Tobias Carlisle: Can you take us through those steps and how corporate value investors or how corporate teams can apply those to acquisitions?

Joseph Calandro: Yeah so great comment. And with respect to corporate value investing teams, they’re certainly there, so firms like Lowes, of course, Berkshire Hathaway, obviously, Markel, Fairfax, so there are a few, but they are very, very much in the minority.

Joseph Calandro: Being a value investor meets, inherently, being taking a contrarian approach, most people can’t do that. For a variety of reasons, they kind of follow conventional wisdom, and they stay on the beaten path, they won’t go outside of it. So when I’m talking to an executive, I never lead off with the value side, or I’ll bring topics in depending upon the business problem I’m there to advise on. So with respect to M&A, and especially if it pertains to a potential hidden intangible asset is number one, are the assets really unseen?

Joseph Calandro: So, if you look at Marvel, everyone was focusing on the movie by movie performance of the studio; no one was really focusing on the value of the integrated story arcs, even though they were clearly there. And if you look back in the comic book history, you saw it, the Avengers was a moneymaker for Marvel for quite some time. And that’s the second principle that the assets are really assets; they have some type of earning power.

Joseph Calandro: Integrated story arcs clearly had that, they were there at Marvel for quite a long time, but no one was paying attention to them with respect to the studio; so that’s kind of the second one. But that only gets you so far, the core to all of this is a focused value realization strategy. So, how are you going to do this, how are you going to realize value from it? Or in the case of Marvel, create value from it?

Joseph Calandro: Because, again, at the steady state, the value that they could earn basically earned the price that they paid; it’s a wash. Clearly their stockholders wouldn’t have approved the deal if it was just a wash, so how are they going to earn more than that? And, I think, that is the reason why Kevin Feige undertook the approach that he did was to plan these movies out over a decade or more, so you could see, not just on a movie by movie basis what was going on, but how they fit into the cohesive framework and kind of what it would mean. And then once they had that, then it came down to the operational expertise.

Tobias Carlisle: So just so I can understand, what Marvel had been doing was releasing the movies on a single movie by movie basis.

Joseph Calandro: Right.

Tobias Carlisle: Find a character, and then release that movie. And Kevin Feige … is that the gentleman’s name?

Joseph Calandro: He’s now the President of Marvel Studios.

Tobias Carlisle: His insight was that there was these Avengers, which were collaborations where several characters were brought together, and then they can have a very long story that went from their collaborations and into their individual movies and back again. And he saw that he could use that, which that sort of format had been used previously, and that would create more interest in the franchise and generate more money through ticket sales and so on?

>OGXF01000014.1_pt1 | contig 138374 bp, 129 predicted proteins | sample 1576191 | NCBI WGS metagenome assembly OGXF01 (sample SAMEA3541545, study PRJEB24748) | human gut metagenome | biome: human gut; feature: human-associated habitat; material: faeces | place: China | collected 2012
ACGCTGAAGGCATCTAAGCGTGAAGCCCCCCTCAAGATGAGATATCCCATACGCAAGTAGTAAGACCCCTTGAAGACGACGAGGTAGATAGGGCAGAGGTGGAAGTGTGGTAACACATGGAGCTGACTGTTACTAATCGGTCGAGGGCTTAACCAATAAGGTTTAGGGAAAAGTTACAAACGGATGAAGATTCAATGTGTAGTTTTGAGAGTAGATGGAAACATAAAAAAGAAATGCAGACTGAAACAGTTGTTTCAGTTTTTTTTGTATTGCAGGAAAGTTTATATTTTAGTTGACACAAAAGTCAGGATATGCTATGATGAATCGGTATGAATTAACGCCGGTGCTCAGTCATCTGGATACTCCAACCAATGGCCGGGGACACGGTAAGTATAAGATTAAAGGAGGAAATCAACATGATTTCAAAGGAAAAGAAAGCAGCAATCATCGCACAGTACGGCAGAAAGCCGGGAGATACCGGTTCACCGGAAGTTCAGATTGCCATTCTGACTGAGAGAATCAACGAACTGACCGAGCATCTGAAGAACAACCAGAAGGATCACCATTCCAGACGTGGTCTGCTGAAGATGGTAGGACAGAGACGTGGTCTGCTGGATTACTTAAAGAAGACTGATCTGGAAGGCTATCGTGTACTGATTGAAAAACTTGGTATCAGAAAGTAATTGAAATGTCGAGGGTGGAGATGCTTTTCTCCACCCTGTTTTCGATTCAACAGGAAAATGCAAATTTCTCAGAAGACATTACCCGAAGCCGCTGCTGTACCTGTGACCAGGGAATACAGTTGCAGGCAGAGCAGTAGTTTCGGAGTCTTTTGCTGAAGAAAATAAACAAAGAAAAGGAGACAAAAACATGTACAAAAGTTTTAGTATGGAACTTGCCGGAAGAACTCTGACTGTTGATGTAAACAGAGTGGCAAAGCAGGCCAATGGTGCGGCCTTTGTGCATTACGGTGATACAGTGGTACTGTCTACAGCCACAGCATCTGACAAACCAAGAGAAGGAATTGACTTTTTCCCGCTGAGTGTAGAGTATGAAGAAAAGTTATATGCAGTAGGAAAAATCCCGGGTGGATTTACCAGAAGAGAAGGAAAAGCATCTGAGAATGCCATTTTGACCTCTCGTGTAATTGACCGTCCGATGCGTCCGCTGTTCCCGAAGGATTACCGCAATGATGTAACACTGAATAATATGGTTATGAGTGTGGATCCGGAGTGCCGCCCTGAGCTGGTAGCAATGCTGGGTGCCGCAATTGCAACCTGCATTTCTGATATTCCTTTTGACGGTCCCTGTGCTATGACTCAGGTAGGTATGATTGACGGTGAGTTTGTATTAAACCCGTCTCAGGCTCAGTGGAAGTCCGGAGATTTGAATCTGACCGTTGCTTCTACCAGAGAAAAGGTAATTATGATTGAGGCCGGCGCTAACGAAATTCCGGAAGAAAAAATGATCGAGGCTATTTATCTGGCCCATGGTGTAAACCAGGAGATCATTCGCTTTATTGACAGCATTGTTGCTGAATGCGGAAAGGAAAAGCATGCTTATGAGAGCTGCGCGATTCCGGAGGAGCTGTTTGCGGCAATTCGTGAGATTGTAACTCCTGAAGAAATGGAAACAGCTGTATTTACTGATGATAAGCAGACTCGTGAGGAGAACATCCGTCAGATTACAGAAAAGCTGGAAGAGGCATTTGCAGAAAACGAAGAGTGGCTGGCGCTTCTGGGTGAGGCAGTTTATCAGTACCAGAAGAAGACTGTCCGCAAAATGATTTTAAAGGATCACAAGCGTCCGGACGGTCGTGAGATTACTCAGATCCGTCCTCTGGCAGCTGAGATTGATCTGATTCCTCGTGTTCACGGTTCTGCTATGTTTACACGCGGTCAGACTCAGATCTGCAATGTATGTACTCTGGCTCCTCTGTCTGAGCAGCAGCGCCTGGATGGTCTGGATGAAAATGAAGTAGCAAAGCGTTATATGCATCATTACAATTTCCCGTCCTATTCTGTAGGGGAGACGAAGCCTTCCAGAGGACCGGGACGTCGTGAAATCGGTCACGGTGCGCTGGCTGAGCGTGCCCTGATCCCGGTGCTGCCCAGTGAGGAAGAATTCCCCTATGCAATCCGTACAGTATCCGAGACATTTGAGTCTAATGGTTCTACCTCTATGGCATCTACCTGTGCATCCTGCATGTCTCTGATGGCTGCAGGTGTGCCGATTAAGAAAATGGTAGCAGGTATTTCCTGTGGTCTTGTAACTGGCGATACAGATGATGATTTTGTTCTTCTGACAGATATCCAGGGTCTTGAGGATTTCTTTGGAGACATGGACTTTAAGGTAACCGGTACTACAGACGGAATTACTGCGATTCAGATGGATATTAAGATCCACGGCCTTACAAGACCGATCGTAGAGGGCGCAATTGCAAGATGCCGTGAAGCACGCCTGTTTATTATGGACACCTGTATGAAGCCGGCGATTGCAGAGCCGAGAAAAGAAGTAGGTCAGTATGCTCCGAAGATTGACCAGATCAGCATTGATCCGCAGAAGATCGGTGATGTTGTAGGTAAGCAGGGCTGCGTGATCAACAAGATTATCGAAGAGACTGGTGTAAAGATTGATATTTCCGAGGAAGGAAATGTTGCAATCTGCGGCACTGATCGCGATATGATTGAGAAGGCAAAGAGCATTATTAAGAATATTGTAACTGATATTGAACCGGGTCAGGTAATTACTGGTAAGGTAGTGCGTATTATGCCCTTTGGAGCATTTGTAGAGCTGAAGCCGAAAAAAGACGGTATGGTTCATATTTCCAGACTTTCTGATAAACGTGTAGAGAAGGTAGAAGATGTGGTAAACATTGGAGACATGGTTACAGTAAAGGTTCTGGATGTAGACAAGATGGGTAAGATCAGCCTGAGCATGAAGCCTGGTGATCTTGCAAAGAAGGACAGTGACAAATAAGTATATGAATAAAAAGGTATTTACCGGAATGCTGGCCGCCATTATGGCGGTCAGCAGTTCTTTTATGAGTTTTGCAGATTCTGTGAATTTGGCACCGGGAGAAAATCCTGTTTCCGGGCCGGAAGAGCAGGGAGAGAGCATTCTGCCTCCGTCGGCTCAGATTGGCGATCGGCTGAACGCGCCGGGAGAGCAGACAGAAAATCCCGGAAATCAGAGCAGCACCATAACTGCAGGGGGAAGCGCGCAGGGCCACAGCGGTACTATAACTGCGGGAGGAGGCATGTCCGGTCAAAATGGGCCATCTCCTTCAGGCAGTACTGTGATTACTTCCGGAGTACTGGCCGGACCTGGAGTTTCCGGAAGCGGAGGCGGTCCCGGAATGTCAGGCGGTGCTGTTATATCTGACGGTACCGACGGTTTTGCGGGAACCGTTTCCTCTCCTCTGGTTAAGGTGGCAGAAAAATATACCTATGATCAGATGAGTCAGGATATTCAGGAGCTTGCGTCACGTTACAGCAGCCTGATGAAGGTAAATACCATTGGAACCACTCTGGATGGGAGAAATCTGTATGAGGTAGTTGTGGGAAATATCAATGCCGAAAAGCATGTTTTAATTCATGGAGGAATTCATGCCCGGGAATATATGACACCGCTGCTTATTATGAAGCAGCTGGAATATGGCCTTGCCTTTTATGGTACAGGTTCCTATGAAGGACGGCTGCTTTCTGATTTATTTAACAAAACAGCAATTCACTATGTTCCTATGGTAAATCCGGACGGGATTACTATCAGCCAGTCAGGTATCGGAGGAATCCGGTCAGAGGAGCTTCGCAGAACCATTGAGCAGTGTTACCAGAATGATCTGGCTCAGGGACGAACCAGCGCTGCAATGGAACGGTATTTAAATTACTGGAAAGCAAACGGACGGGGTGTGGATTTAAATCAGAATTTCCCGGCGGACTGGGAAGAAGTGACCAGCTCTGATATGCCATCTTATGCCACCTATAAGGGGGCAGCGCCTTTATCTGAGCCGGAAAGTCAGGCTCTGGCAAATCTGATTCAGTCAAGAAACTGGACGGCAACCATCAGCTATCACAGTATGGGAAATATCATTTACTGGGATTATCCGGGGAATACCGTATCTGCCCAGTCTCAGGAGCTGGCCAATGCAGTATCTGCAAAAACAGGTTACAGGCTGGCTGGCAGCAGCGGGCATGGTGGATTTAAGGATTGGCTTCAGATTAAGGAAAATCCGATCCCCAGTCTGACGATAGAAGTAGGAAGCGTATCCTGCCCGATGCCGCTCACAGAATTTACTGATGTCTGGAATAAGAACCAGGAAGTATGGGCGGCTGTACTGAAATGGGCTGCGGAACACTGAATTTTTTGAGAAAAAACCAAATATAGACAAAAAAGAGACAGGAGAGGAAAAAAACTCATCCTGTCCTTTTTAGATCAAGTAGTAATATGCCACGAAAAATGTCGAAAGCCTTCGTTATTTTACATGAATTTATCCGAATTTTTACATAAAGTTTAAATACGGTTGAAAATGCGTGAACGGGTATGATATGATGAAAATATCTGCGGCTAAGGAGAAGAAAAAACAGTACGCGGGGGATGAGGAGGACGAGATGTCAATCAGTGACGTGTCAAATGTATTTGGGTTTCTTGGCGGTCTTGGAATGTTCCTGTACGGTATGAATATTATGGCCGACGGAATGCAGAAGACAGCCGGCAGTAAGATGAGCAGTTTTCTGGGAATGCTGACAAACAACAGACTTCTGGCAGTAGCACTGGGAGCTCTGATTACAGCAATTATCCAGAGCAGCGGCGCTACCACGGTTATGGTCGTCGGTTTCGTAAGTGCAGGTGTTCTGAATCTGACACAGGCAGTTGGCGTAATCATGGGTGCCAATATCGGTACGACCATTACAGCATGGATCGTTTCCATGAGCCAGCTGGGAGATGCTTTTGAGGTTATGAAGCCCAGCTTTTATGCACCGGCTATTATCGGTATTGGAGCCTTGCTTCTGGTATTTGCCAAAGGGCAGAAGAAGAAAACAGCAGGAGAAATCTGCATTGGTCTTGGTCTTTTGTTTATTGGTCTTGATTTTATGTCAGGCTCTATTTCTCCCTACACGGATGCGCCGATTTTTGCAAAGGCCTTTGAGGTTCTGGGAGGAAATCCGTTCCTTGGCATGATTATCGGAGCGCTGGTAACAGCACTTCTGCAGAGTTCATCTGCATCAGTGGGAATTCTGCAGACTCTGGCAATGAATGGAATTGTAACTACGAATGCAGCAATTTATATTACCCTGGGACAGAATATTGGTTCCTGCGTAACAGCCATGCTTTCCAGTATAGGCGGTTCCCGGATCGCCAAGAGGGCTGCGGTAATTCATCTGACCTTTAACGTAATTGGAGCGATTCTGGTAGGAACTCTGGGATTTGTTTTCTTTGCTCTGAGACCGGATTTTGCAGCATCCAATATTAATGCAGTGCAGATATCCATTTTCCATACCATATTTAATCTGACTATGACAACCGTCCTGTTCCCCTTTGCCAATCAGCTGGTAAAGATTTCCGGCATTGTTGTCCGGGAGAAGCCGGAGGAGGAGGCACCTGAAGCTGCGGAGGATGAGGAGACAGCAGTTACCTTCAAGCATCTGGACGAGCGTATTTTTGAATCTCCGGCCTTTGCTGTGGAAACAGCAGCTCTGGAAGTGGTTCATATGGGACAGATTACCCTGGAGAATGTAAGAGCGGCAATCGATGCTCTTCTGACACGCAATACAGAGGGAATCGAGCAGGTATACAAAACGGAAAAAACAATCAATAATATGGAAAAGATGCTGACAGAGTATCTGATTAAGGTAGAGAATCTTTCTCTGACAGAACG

Joseph Calandro: Well, that’s right. And it’s not just through a formal group like the Avengers. So the third movie in the Captain America series was a very famous one where Captain America and Iron Man fight. The same thing Thor, the third Thor movie involved not just Thor, but Thor and Hulk.

Joseph Calandro: So you’re getting interaction with two key characters, two or more key characters, and then you have the kind of broad group of the formal Avengers kind of doing it; and it was a way to kind of monetize these characters. So for example, if you look at the Marvels chief rival, DC Comics, they also have a movie arm; they have been far less successful in doing this. They had mixed success handling their properties on a movie by movie basis, but far less integrating it, so it’s not very easy to do, and there are a number of steps that are required to kind of do it.

Joseph Calandro: But to the extent people like these characters, why wait two to three years between movies if you could release a solo movie, then a team based movie and then the broader version of the movie? People are seeing these characters almost every year, and that’s not going to generate just movie revenue, but there is kind of a comic book underlay to all that that’s going to profit. There’s, obviously, toys there’s apparel, there’s also cartoons. So the money making machine, once it starts to roll this way, can be mighty and Disney certainly showed that here.

Tobias Carlisle: To identify that hidden asset, particularly in relation to the comic books, requires some deep familiarity with the subject matter. And I just compare that to that sort of old school value investing approach, I mean, I’ve done this before. You run a screen for real estate-

Joseph Calandro: Yeah.

Tobias Carlisle: That was purchased back in the 70s or 80s that’s been sitting on the books for a very long time, and it’s carried at book value and, presumably, there’s been some appreciation that may not be reflected in the asset value or may not be reflected in the earning. So is that one of the things that you have identified that is really is somebody who has this deep familiarity with the subject matter, and to have that unique insight that allows them to pay more and then make it work?